We bought AIG CDOs.
With the passage of time
Their value did climb,
So gainfully we may dispose."
With the sale of $3.4 billion of toxic mortgage debt, the role of the New York Fed in the $182 billion rescue of AIG came to an end last week. As Maiden Lane III LLC repaid the last of its $24.3 billion loan from the Federal Reserve Bank of New York, the Fed could celebrate a $6.6 billion gain to the public from this rescue program. Created during the dark days of 2008, the three Maiden Lane limited liability companies were set up by the Fed to stabilize the derivative markets in which AIG was a major player, as well as facilitate the takeover of Bear Stearns by JP Morgan.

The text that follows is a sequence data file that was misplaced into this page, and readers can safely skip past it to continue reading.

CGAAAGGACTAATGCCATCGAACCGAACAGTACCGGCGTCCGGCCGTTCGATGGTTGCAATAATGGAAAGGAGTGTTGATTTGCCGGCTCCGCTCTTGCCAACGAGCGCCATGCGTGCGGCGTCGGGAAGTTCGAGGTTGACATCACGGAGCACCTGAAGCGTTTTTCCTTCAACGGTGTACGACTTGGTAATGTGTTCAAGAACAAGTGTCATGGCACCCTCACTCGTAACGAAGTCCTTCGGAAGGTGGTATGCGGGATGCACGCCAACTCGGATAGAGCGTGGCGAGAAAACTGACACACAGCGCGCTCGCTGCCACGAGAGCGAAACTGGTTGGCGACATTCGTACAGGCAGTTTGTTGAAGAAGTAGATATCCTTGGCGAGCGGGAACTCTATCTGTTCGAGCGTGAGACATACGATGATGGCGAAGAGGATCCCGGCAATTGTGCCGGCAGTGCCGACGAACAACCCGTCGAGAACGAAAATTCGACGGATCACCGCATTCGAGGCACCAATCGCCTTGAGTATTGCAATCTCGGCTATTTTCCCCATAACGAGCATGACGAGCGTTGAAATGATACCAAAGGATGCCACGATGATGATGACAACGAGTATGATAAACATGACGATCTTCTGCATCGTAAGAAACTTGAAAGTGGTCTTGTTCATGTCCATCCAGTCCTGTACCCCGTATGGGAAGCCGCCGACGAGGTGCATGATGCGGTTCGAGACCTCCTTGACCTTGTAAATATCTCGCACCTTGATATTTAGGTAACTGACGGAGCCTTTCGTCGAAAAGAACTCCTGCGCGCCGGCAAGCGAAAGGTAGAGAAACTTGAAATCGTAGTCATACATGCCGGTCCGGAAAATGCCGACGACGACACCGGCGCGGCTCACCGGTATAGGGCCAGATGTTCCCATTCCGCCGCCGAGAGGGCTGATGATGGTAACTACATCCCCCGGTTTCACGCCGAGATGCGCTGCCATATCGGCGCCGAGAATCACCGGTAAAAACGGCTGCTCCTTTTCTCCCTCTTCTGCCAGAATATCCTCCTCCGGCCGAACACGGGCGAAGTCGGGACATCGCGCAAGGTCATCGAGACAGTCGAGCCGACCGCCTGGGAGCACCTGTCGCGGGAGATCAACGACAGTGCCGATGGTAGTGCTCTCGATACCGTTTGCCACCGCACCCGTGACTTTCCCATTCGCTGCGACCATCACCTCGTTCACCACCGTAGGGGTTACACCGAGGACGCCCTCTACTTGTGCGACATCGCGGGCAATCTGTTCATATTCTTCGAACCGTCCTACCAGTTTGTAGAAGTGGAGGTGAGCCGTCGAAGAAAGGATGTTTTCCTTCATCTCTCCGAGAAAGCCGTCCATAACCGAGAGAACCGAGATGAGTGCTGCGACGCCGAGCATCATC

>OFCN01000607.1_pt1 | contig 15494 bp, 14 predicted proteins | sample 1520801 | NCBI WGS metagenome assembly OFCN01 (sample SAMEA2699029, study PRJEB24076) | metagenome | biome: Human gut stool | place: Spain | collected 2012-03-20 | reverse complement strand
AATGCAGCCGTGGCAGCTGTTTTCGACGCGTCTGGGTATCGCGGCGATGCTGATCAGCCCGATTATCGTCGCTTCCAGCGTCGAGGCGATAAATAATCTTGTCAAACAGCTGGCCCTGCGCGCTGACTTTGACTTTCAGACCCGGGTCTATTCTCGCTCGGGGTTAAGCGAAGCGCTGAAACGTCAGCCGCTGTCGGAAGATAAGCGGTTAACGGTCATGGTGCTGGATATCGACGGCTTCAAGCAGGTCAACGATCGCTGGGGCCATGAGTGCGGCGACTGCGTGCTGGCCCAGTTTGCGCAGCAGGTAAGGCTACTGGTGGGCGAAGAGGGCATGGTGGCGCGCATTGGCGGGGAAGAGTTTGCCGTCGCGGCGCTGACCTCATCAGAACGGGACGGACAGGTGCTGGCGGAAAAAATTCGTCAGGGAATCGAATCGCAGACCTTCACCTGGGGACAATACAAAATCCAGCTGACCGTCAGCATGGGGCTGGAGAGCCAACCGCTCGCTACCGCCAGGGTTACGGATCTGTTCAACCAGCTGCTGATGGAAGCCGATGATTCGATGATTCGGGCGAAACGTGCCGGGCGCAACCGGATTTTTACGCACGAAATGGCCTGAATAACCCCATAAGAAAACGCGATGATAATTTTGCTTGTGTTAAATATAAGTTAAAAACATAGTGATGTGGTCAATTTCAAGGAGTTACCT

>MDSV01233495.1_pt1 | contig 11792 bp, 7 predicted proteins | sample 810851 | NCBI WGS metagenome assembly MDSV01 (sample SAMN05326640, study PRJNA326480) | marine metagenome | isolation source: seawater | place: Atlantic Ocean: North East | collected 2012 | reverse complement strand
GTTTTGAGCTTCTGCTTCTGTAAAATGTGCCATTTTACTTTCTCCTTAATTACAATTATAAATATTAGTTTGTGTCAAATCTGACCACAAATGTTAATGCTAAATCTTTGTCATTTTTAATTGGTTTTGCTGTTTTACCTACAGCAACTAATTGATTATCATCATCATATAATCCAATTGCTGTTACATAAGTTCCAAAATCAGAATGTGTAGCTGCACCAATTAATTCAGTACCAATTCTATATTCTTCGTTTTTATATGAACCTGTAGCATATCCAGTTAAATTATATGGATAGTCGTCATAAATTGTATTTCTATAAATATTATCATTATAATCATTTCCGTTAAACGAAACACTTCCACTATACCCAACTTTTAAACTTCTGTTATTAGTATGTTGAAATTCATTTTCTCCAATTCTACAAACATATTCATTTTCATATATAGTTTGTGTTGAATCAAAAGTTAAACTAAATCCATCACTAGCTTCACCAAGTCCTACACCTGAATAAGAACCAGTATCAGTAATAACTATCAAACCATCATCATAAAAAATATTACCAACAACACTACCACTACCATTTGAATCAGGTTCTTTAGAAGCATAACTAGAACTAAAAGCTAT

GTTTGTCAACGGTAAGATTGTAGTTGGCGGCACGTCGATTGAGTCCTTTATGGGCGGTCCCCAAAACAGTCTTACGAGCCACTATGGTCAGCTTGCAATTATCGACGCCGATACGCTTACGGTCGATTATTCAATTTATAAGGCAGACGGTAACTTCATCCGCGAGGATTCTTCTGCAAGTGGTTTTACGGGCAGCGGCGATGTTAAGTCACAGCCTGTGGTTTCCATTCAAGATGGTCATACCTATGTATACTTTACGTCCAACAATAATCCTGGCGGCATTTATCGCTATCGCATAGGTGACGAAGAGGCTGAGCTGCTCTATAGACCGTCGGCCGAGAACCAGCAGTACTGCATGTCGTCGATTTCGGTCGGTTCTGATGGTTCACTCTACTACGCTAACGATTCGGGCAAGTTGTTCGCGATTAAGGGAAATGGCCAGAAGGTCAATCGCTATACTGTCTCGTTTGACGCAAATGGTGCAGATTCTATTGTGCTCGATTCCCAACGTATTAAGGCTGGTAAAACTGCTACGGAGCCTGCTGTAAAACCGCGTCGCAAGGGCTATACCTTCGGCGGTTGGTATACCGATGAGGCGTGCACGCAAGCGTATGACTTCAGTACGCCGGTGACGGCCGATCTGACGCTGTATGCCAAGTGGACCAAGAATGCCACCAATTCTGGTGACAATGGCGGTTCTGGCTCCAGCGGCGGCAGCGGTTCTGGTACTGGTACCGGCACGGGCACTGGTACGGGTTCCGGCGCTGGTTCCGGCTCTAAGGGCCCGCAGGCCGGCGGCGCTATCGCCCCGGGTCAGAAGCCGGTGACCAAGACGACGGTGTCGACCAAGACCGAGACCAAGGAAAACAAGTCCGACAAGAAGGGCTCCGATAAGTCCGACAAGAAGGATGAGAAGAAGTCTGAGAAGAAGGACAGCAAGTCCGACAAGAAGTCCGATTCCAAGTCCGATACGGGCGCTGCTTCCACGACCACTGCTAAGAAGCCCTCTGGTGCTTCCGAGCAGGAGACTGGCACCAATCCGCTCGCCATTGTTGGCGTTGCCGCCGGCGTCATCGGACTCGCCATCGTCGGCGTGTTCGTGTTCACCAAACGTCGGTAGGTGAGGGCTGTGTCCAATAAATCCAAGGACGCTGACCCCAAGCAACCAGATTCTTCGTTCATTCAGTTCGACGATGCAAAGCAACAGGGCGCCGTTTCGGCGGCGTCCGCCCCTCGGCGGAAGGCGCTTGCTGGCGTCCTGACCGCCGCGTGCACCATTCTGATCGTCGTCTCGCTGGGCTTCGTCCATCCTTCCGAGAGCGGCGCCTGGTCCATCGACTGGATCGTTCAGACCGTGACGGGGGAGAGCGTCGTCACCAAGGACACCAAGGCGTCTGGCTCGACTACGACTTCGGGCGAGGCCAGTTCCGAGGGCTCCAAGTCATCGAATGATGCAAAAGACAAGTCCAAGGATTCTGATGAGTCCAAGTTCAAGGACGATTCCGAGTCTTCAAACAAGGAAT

According to Bloomberg, "AIG’s rescue in 2008 swelled to include a $60 billion credit line from the New York Fed, as much as $52.5 billion for two Maiden Lane programs and a Treasury investment of up to $69.8 billion." Maiden Lane III LLC combined the New York Fed's $24.3 billion loan with $5 billion of equity from AIG, to buy $29.3 billion of collateralized debt obligations (CDOs) on which the insurer had written credit default swaps. At a time when the CDOs' values were plummeting, this allowed the swaps to be canceled, thus stabilizing AIG's potential liabilities. It also bought the luxury of time for the mortgage market to recover before selling the CDOs. Over the ensuing four years, the market recovered enough to close out the Maiden Lane programs gainfully.